In addition to literature survey, conversations with smart home users, colleagues at the Aware Home and DIY enthusiasts I know from my circles opened up a trove of valuable insights.
Unless you are working on something like a rocket launch interface for a space travel company that you design and very likely never use yourself, I do not believe the adage "you are not the user" applies. Therefore, I am currently exploring first-hand converting my own house into a smart home (Thanks, Jeff!), having added several sensors and systems over the past few months, including studying domestic wiring and tearing up the walls to reconfigure and troubleshoot issues with smart switches and other appliances, which has proved invaluable in giving me a front row account on how hard a problem this is, exactly.
One of the key steps of UCD is to actually talk to users of your system to understand their needs, capabilities and limitations. For this, I chose to do a hybrid approach between an ethnographic study and contextual interview.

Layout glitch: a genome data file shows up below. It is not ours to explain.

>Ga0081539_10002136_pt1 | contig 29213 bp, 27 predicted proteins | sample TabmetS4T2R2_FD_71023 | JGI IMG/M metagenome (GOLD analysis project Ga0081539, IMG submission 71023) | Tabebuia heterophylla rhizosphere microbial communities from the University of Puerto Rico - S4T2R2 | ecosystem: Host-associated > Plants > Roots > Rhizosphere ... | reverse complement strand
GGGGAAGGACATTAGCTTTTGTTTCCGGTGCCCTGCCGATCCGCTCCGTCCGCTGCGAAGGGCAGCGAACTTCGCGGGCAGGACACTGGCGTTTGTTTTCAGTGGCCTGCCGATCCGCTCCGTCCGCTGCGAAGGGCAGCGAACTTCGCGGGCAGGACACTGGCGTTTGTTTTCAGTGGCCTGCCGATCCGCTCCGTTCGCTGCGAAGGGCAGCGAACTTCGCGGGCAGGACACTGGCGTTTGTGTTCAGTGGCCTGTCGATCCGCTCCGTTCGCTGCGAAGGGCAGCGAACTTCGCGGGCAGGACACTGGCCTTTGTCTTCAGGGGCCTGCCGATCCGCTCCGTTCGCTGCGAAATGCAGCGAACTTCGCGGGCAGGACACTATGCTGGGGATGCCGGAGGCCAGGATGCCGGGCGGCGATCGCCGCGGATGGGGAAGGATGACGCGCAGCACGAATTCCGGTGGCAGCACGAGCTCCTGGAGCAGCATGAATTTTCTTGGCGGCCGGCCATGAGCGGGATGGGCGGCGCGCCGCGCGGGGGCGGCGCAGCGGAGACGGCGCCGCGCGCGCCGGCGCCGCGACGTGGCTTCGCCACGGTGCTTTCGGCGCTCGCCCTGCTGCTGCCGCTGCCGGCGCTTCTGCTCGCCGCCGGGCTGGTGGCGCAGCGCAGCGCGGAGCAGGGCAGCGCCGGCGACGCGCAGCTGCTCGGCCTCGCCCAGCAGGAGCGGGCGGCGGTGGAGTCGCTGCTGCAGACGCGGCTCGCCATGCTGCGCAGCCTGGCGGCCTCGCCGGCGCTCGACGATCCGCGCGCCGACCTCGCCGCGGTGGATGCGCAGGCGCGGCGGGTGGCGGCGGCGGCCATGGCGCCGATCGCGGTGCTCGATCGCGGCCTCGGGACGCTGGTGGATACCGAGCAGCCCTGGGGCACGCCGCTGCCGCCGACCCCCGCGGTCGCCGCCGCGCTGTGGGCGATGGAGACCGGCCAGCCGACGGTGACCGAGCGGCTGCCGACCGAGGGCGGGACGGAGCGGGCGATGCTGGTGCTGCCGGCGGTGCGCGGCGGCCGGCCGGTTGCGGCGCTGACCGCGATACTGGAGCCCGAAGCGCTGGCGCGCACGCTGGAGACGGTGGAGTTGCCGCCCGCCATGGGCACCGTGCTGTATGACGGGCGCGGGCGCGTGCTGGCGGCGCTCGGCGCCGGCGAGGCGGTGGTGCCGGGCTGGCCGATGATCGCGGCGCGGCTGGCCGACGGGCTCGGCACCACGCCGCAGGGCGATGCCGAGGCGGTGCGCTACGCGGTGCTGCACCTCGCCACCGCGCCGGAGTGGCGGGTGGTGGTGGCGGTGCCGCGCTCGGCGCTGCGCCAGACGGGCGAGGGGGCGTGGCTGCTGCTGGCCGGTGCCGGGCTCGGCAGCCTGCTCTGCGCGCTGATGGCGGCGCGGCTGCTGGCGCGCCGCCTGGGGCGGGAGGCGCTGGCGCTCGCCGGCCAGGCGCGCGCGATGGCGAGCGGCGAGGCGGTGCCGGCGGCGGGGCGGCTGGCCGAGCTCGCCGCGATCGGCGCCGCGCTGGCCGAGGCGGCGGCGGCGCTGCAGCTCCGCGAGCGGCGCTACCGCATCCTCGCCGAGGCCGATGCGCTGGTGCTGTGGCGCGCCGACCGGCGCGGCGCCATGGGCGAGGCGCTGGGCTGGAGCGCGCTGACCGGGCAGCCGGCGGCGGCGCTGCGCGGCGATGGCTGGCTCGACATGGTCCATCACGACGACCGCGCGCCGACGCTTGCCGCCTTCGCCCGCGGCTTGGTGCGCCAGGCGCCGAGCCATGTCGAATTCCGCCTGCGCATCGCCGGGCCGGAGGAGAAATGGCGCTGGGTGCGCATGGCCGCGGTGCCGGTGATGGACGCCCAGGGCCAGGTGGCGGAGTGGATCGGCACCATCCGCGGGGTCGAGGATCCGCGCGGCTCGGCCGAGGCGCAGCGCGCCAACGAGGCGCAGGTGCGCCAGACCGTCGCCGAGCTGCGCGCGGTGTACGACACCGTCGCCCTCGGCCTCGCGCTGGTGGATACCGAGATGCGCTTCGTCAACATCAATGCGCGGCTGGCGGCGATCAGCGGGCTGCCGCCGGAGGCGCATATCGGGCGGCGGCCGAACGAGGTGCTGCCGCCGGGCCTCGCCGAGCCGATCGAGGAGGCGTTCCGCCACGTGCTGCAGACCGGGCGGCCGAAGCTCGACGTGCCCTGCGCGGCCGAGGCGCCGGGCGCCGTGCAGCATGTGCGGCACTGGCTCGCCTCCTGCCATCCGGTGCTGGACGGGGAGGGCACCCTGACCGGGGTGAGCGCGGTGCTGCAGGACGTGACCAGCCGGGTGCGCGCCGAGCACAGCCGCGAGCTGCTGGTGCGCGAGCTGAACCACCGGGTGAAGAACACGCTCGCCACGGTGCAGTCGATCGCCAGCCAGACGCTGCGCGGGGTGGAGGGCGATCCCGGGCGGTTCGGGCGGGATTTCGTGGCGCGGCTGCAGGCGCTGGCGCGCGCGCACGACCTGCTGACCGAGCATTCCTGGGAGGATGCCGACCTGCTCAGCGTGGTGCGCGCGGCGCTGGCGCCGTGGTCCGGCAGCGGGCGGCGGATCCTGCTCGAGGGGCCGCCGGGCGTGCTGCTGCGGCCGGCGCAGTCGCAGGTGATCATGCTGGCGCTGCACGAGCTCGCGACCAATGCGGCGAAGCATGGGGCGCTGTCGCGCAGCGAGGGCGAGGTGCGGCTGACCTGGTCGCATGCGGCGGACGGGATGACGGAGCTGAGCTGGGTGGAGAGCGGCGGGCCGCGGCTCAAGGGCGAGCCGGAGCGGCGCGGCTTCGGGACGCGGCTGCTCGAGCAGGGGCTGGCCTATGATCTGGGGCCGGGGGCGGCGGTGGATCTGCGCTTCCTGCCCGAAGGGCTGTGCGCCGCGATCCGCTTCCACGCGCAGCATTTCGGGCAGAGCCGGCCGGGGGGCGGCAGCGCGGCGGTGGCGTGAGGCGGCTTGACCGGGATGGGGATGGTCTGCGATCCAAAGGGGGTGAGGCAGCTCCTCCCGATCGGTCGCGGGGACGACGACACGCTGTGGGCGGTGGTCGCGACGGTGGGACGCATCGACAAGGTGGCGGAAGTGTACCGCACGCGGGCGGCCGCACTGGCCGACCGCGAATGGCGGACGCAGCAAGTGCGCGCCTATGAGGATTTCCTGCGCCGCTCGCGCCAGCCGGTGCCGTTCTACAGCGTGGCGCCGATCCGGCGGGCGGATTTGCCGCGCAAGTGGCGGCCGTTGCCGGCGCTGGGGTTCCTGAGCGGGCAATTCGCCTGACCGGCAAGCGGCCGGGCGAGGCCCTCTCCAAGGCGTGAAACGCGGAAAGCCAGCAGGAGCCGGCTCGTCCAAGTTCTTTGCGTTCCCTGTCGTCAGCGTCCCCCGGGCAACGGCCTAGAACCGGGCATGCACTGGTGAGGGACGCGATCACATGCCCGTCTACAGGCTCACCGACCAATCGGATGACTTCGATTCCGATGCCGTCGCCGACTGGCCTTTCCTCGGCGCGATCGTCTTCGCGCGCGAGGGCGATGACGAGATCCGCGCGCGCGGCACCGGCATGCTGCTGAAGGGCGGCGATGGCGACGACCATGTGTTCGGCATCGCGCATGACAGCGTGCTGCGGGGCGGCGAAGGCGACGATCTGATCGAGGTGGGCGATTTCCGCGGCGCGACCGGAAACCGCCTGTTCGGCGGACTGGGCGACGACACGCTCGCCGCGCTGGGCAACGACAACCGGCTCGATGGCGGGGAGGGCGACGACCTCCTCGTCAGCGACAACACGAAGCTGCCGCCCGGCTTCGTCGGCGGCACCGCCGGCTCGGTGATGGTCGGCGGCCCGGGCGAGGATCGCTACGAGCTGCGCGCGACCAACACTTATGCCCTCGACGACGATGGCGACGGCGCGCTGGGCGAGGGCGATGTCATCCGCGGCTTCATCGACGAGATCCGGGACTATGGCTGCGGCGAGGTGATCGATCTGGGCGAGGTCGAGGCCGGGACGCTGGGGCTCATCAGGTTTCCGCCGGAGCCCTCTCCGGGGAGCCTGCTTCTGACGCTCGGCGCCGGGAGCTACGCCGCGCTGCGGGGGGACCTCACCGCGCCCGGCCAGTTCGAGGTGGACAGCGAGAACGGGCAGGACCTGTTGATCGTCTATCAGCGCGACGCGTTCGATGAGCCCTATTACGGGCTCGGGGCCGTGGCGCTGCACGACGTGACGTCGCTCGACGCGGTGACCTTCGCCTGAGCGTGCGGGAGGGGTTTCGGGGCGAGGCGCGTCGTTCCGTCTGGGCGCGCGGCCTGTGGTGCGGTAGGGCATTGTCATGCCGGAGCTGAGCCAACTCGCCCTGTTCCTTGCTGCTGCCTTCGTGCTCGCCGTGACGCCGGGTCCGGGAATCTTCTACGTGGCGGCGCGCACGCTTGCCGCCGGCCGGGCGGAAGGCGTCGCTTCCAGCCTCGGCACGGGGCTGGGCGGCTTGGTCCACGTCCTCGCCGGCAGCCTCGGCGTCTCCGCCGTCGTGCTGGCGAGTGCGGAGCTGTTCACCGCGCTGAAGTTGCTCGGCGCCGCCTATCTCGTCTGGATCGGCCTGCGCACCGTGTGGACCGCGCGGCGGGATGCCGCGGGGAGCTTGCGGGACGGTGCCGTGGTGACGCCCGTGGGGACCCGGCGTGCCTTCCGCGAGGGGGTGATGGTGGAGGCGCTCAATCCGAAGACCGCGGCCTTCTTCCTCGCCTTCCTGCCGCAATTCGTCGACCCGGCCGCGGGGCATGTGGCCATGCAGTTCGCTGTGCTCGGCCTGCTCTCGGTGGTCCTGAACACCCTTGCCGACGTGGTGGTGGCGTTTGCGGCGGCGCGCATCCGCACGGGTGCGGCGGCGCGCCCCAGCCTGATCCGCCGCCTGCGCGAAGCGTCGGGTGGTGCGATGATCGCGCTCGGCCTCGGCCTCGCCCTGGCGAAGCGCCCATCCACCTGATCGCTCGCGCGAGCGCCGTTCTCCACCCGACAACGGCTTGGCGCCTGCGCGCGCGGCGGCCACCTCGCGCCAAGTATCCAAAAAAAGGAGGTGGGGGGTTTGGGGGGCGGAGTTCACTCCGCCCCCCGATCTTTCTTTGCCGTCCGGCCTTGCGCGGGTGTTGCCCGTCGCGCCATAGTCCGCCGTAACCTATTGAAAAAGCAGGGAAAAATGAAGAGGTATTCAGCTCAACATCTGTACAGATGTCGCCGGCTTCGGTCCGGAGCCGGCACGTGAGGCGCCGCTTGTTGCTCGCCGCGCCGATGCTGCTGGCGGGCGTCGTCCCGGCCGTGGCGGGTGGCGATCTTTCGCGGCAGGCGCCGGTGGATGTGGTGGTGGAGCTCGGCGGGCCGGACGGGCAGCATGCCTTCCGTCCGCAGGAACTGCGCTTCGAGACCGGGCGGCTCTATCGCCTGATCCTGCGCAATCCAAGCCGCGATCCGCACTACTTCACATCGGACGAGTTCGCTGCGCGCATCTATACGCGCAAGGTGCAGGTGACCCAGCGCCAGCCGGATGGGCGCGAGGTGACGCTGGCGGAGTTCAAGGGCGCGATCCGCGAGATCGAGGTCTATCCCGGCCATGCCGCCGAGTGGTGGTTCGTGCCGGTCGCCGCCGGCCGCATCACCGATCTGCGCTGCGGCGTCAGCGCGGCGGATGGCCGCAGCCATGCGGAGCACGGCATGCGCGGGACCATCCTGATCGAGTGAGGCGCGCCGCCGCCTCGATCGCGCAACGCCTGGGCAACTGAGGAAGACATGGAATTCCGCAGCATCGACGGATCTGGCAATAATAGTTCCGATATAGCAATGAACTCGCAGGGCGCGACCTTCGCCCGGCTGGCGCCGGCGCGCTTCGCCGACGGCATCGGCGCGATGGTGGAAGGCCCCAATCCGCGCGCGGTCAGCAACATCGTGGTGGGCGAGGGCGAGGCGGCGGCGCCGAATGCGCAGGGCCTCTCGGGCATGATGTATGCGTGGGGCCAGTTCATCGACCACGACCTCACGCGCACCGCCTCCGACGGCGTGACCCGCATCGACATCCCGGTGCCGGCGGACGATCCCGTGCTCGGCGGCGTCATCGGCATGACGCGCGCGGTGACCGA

After completing the necessary human subject research approvals, I set about finding my target user group - people who did not have smart home experience beyond owning perhaps a Google Home or Amazon Echo (so I could have them install a device and find out exactly how much the effort was), and people who own and/or live in a smart home (so I could learn about their experiences and expectations of a smart home system).
My primary interview questionnaire collected the following data:
Obtaining the views of Subject Matter Experts (SMEs) seemed pertinent to my exploration of smart homes - mainly to make sure my eventual set of recommendations would be implementable in practice. After all, a design solution that satisfies all the user needs but can never be built with the technology we currently have is worthless.
I plan to interview experts in the fields of smart homes, embedded platforms, communication systems, wireless protocols, machine learning, distributed systems, cognitive science, computational creativity and other related areas to understand their view on the user needs and my initial ideas at a solution.
After learning the needs of users and gaining a deeper understanding of the field from experts, the next step is to design several low-fidelity solutions that balance the two. These solutions will be prototyped, with the firm knowledge that they are technologically feasible.